When insurance lawyers file a lawsuit that ends up in federal court, they have to make sure that the pleadings in the complaint will satisfy federal court pleading guidelines or they will end up being kicked out of court. This is illustrated in a case from the Southern District of Texas, Houston Division. It is styled, 9520 Homestead, LLC v. Westchester Surplus Lines Insurance Company.
This lawsuit arises from an allegation by 9520 that Westchester’s adjuster conducted a substandard investigation and inspection of 9520’s property after the property was damaged in a hurricane. Based on the substandard investigation, the adjuster’s report undervalued the claim and failed to include all of the damages and thus, Westchester violated various sections of the Texas Insurance Code.
Under Rule 8 of the Federal Rules of Civil Procedure, a pleading must contain “a short and plain statement of the claim showing that the pleader is entitled to relief.” The complaint need not contain detailed factual allegations, but it must include more than an unadorned, the-defendant-unlawfully-harmed-me accusation.
When a complaint does not meet the pleading requirements of Rule 8, Rule 12(b)(6) authorizes dismissal of a civil action for failure to state a claim upon which relief can be granted. To survive a motion to dismiss, the complaint must articulate the plaintiffs grounds for entitlement to relief-including factual allegations that when assumed to be true raise a right to relief above the speculative level. Stated otherwise, in order to withstand a motion to dismiss, a complaint must contain sufficient factual matter, accepted as true, to state a claim for relief that is plausible on its face. A claim for relief is plausible on its face when the plaintiff pleads factual content that allows the court to draw the reasonable inference that the defendant is liable for the misconduct alleged.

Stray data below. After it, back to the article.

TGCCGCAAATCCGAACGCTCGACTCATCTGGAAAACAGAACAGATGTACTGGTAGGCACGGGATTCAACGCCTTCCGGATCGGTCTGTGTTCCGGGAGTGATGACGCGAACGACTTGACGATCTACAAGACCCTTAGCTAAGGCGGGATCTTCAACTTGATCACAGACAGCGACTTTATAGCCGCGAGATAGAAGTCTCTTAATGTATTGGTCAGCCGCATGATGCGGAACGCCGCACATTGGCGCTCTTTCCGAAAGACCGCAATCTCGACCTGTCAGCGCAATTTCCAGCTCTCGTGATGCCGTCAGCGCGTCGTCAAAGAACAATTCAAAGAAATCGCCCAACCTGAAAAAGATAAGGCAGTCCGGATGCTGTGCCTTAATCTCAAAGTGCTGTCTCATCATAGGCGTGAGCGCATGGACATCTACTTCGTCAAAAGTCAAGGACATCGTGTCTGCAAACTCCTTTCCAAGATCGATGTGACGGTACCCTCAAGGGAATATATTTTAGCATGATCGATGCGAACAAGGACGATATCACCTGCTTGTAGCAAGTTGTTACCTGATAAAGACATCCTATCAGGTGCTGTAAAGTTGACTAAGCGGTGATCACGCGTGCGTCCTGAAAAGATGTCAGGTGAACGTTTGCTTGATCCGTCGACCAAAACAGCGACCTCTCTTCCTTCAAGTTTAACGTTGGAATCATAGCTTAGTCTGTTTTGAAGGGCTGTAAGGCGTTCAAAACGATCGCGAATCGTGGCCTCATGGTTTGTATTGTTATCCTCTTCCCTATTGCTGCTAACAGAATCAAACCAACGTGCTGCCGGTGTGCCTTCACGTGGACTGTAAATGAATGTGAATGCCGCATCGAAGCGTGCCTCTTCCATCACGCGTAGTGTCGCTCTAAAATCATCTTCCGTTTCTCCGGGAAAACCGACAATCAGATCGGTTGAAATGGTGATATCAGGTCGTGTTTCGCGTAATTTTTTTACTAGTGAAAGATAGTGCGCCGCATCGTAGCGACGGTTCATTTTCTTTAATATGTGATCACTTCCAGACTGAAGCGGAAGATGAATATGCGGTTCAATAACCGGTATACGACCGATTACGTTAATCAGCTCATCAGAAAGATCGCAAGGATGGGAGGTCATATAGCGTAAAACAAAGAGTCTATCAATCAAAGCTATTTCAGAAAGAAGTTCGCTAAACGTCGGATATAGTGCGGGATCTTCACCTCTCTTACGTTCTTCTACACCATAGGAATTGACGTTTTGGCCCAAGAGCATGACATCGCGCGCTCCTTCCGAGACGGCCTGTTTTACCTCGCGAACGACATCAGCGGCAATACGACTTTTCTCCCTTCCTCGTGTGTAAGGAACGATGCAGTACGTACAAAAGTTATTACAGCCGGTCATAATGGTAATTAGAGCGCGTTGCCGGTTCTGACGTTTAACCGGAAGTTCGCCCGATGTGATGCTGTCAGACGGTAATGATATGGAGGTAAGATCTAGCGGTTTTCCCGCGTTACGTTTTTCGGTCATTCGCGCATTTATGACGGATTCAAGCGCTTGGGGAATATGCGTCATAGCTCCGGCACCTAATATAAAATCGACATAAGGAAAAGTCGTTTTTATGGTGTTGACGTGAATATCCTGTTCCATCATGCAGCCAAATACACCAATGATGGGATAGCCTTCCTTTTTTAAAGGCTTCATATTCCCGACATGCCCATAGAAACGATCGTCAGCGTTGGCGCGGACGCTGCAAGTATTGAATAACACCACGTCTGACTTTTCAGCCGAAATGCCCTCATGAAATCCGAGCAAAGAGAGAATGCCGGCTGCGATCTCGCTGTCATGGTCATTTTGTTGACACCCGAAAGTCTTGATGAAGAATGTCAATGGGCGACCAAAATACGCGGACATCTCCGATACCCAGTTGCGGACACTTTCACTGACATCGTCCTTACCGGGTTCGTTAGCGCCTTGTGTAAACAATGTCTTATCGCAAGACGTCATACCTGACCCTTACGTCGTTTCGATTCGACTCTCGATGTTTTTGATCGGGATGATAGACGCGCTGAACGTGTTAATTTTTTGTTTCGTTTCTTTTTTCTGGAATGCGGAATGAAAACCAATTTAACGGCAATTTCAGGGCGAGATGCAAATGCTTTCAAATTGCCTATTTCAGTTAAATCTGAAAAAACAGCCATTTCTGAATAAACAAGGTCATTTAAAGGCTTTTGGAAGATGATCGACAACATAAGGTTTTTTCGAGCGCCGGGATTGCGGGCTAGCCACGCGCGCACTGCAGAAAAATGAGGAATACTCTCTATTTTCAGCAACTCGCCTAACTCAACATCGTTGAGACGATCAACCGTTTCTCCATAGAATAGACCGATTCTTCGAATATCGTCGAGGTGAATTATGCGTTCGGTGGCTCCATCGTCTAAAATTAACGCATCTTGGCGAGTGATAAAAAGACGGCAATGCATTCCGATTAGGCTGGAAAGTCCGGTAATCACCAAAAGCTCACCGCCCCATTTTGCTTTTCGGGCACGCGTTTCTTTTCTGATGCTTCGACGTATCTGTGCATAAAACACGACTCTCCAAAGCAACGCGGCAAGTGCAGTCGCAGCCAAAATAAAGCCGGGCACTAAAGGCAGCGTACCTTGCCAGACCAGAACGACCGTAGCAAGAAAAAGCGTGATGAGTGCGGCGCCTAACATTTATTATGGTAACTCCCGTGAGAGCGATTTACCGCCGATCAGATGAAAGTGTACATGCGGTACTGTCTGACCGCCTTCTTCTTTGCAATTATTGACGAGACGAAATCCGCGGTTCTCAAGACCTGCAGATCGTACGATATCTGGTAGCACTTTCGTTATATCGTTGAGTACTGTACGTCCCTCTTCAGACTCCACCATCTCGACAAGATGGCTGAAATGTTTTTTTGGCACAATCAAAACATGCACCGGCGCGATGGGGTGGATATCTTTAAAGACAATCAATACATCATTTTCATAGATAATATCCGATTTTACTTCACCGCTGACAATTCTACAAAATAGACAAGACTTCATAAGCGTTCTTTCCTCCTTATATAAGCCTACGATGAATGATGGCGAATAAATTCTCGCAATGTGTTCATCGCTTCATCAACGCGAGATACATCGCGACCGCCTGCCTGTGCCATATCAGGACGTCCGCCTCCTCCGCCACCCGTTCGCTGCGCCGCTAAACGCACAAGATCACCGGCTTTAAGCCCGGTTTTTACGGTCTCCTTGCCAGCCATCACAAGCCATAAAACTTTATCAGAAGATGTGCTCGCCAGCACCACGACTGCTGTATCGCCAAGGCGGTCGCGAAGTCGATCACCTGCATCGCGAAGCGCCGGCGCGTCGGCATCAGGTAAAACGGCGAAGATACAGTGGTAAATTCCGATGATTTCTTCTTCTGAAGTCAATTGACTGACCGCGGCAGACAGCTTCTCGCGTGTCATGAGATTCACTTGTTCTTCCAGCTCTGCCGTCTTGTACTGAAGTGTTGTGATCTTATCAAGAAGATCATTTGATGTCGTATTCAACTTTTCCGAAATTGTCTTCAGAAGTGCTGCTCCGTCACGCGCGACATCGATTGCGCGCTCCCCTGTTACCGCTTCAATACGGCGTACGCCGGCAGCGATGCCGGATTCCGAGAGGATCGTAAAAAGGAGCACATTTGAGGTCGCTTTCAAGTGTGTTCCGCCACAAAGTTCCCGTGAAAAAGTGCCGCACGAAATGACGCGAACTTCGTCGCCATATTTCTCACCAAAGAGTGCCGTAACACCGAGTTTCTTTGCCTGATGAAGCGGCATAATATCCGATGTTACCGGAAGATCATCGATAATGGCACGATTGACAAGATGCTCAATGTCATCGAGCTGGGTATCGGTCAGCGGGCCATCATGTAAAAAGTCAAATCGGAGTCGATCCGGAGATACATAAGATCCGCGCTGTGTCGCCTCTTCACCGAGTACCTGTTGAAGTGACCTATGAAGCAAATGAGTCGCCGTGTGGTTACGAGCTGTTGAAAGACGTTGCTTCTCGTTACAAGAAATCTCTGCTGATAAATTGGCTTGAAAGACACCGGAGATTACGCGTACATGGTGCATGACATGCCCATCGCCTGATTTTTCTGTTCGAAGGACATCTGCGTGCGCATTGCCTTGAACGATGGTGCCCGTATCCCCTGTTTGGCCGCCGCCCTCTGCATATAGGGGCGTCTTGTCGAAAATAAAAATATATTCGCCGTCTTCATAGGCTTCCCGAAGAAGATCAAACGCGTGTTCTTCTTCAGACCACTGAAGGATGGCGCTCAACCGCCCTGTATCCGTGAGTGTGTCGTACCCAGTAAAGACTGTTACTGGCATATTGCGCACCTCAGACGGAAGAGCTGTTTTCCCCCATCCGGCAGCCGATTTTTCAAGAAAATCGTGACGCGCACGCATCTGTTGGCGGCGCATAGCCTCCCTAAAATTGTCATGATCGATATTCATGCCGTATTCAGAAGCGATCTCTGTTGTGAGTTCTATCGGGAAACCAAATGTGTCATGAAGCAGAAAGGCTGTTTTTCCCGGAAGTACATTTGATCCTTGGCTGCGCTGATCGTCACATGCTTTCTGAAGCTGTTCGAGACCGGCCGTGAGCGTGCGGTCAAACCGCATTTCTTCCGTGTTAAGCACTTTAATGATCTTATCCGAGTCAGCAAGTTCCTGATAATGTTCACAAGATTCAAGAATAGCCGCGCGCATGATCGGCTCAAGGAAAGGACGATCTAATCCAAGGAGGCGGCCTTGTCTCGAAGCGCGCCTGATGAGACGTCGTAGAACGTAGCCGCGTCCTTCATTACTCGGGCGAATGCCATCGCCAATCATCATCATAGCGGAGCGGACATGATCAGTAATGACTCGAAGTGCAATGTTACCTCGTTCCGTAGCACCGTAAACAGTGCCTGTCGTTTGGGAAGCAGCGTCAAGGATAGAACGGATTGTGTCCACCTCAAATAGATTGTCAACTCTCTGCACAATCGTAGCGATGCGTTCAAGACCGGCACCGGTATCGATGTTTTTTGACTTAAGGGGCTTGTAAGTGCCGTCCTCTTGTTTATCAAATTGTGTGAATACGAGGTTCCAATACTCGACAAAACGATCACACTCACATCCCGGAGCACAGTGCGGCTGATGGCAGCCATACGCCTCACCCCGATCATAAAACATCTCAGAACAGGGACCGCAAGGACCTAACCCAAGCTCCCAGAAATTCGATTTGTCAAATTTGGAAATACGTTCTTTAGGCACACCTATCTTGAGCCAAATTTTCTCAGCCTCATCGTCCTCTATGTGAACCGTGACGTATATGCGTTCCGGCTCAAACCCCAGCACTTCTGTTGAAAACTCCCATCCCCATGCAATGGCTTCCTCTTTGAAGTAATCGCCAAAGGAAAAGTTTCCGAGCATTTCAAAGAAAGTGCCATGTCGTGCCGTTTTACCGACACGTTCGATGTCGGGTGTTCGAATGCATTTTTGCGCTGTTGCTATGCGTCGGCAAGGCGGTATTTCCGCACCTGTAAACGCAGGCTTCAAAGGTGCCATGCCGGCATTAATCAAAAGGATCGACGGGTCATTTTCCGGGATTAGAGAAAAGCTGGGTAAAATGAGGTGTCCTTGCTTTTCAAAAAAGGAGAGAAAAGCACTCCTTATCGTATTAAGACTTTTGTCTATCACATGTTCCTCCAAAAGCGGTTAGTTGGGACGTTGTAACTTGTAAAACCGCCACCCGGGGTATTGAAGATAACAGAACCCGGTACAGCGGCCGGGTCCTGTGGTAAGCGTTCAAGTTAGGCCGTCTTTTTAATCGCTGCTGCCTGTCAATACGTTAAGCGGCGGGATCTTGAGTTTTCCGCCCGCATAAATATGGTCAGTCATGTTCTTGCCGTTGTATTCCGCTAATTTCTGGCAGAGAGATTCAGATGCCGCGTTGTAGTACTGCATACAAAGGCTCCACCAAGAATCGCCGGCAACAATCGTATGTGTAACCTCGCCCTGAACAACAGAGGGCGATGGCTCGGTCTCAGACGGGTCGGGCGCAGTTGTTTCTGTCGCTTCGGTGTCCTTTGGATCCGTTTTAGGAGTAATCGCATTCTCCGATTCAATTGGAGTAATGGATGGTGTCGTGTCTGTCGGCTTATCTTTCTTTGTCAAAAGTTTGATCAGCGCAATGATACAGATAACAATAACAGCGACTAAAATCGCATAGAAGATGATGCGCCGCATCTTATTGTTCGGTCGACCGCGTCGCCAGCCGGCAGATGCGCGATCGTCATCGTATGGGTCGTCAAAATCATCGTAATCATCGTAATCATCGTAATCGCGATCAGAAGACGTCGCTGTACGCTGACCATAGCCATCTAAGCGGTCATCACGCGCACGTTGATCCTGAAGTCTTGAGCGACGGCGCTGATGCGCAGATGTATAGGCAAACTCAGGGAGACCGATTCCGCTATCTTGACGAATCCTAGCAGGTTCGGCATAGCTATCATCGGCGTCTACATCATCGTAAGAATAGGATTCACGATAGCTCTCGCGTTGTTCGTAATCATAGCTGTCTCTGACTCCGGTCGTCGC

When ruling on a 12(b)(6) motion, the Court may consider the complaint, its proper attachments, documents incorporated into the complaint by reference, and matters of which a court may take judicial notice. The Court does not resolve any disputed fact issues. Instead, the Court assumes all well-pleaded facts contained in the complaint are true. The Court will not, however accept as true conclusory allegations, unwarranted factual inferences, or legal conclusions. Similarly, legal conclusions masquerading as factual conclusions need not be treated as true. Although all well-pleaded facts are viewed in the light most favorable to the plaintiff, the Court will not strain to find inferences favorable to the plaintiff. Therefore, to avoid a dismissal for failure to state a claim, a plaintiff must plead specific facts.
Here, 9520’s Complaint recites eleven alleged violations of Chapter 541 Texas Insurance Code but does not contain any specific facts supporting these allegations. 9520 does not provide any facts describing the specific misrepresentation made by Westchester, when the misrepresentation was made, the specific policy provision or insurance claim item that was subject to the alleged misrepresentation, and that Westchester knew the alleged misrepresentation was false when made to 9520. Thus, 9520 fails to identify the who, what, when, and where of the alleged bad faith as required by the heighted pleading standard of Rule 9(b).
As a result Westchester’s Motion to Dismiss 9520’s claims is granted.